A Mrs. Spahr -- I don't specifically remember, but almost every instance Mrs. Spahr did feel that intelligent design was the same as creationism and might lead to litigation.

Q How about Mr. Bonsell, do you recall him making any comments at this meeting?

A In talking about Of Pandas and People, there was requests by board members that we pursue its use in the schools to see if there's ever been any litigation involving the book, if there's ever been any litigation involving intelligent design, and --

Q How about in terms of evolutionary theory, did he articulate anything specifically?

A Mr. Bonsell wanted to make sure that in the curriculum language that we were going to develop for the biology curriculum, that the teachers pointed out not only that it has flaws or gaps, but also to show what those are.

Q How about Mr. Buckingham, the meeting was about Of Pandas, did he articulate a position at this meeting?

A Again, Mr. Buckingham wanted to move quicker than we wanted to, so we were asking him to wait, give us some time here that we might be able to take some action with the book in October. And I think I remember him wanting to move quicker than that --

Q Did he?

A -- do something in September.

Q I'm sorry, Mike.

Did you get an understanding of what Mr. Buckingham regarded as the desirable use of the text during this August 27 meeting?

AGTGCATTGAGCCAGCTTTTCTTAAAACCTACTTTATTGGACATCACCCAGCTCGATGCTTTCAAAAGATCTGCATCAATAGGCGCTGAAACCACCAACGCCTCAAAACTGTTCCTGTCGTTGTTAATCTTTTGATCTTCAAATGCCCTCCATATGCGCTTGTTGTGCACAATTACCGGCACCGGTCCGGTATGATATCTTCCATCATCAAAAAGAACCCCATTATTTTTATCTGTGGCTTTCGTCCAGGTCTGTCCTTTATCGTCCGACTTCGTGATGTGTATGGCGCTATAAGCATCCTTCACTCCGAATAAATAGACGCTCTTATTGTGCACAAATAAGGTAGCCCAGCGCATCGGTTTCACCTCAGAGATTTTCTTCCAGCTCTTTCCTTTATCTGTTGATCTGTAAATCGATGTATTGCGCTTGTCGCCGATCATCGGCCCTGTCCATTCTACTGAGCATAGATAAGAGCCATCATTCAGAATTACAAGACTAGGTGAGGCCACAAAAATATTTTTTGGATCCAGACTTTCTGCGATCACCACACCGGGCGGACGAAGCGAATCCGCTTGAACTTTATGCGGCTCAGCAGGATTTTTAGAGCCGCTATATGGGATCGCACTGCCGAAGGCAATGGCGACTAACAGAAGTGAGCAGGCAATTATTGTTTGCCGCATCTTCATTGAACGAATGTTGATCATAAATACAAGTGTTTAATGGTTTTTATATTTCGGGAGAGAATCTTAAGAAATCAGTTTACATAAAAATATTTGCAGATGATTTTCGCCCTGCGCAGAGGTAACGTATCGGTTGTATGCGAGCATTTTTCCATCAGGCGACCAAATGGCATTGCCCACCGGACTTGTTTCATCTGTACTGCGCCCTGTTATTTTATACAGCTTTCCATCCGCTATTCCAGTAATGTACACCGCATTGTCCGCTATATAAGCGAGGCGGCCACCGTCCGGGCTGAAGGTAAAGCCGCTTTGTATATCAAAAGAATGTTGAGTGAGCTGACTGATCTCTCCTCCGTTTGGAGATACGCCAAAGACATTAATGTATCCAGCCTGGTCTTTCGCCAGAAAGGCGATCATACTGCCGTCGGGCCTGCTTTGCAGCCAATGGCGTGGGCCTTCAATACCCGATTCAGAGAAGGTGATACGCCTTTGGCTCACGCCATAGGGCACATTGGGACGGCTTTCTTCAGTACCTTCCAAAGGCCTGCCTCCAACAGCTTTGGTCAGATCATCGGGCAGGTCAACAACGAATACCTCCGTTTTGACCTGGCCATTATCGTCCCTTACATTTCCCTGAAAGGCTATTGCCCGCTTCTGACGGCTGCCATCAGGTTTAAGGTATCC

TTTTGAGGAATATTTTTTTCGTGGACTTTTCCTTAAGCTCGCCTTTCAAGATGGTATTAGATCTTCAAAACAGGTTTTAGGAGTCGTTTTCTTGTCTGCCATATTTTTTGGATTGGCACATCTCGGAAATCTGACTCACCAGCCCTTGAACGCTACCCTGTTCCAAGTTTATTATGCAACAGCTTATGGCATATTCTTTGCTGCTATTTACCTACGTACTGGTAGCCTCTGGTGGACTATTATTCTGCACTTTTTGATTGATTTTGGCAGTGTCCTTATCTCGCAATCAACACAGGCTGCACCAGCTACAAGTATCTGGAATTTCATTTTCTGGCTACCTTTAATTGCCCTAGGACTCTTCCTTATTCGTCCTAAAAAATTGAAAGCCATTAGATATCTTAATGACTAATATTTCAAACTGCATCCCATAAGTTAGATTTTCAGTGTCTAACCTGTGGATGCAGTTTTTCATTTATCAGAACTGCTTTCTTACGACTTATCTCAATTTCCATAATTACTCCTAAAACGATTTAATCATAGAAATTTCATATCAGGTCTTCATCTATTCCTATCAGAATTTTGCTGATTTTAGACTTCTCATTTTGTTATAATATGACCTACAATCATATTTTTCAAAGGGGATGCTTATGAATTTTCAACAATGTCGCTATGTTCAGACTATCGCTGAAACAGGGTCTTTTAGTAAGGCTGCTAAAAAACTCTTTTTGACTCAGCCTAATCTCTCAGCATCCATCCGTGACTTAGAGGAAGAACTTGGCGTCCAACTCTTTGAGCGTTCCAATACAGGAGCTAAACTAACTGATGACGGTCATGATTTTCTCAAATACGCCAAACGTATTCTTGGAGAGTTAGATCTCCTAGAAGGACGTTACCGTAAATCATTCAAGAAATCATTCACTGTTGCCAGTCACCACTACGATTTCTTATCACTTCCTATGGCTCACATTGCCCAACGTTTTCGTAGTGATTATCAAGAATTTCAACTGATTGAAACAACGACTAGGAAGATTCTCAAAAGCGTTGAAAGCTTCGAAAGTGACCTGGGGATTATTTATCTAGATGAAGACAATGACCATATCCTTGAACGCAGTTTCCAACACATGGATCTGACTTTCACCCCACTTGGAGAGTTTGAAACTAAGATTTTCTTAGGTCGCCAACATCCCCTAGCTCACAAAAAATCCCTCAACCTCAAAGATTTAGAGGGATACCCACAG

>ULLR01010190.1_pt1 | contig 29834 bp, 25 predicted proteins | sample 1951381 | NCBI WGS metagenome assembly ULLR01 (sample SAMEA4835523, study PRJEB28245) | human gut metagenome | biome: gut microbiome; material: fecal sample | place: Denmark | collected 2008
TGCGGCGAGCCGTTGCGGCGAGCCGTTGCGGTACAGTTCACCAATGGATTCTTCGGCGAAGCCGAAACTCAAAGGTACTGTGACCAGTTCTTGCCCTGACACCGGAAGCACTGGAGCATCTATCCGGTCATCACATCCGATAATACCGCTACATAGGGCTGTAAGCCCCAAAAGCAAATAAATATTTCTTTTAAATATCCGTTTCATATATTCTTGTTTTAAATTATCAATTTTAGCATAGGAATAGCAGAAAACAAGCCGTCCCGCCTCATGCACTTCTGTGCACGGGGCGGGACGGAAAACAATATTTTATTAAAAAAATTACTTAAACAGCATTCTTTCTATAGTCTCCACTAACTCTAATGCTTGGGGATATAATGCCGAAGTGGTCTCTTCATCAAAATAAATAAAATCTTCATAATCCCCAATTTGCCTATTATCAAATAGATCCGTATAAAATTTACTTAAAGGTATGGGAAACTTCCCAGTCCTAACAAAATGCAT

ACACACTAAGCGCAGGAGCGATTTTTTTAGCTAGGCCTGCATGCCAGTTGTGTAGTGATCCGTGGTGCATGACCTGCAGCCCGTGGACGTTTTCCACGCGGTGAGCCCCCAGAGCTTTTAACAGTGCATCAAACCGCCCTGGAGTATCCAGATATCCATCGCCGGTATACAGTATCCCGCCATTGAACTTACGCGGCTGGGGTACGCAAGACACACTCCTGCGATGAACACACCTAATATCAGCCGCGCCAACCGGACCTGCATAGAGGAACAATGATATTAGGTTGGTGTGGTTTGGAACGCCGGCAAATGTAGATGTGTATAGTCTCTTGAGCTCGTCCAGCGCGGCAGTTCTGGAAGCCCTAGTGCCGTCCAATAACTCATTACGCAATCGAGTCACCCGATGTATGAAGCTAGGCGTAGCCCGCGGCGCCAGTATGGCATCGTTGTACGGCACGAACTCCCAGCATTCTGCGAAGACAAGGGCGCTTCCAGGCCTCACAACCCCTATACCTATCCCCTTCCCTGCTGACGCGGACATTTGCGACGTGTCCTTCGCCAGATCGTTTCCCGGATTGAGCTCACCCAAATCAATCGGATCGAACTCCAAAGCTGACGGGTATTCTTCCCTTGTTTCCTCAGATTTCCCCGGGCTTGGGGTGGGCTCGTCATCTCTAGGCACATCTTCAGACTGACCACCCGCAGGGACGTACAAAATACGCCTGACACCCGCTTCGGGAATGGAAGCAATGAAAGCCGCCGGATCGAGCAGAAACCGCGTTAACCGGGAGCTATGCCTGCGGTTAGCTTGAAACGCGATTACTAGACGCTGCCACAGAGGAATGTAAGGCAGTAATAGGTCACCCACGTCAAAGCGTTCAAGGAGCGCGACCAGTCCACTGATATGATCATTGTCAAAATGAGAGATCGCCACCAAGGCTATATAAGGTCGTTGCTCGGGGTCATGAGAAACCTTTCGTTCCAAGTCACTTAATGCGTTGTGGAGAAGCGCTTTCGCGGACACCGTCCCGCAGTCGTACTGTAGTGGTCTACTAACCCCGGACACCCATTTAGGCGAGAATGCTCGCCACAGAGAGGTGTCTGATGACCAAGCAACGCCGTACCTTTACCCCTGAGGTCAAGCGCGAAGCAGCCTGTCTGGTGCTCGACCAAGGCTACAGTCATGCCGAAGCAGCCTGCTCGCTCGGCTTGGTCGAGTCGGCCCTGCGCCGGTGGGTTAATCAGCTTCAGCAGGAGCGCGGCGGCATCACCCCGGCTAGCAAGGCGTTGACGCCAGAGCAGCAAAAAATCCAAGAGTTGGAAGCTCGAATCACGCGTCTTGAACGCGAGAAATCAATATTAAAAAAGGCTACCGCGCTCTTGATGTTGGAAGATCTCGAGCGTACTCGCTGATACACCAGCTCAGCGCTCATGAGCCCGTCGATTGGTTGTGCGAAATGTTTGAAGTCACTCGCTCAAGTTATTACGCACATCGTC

A I think he was -- I don't remember specifically, but I think he was still advocating individual students use them. I know Mrs. Spahr recommended that the books be placed in the library. But we didn't -- at the end of the meeting, I don't remember us coming up with a clear direction exactly what we're going to do with the books.

Q Let's look at the end of the meeting. When you came away from this meeting were there any results?

A Yes.

Q Tell us what they were.

A I was going to work with the teachers to develop curriculum language, and then I was to -- once they developed that, I was to send that to the full board for their review.

Q How about with respect to any duties you had about Of Pandas, did you come away with tasks?

A I don't -- I don't remember doing anything Of Pandas other than continuing to talk to teachers about its possible use.

Q Well, let me ask you this, Mike. There's some documents here I just want you to explain. Look at 32, 33, 34, 35.

A Okay.

Q 36, 37, 38, 39, 40, 41, 42. There's one more in there, it's an outline which I believe is in that other folder you have. Do you recognize these documents I ve just drawn your attention to, Mike?

A Yes.

Q What are they?

A Umm, these are all my notes from my research on Of Pandas and People, its use, and any litigation that was involved.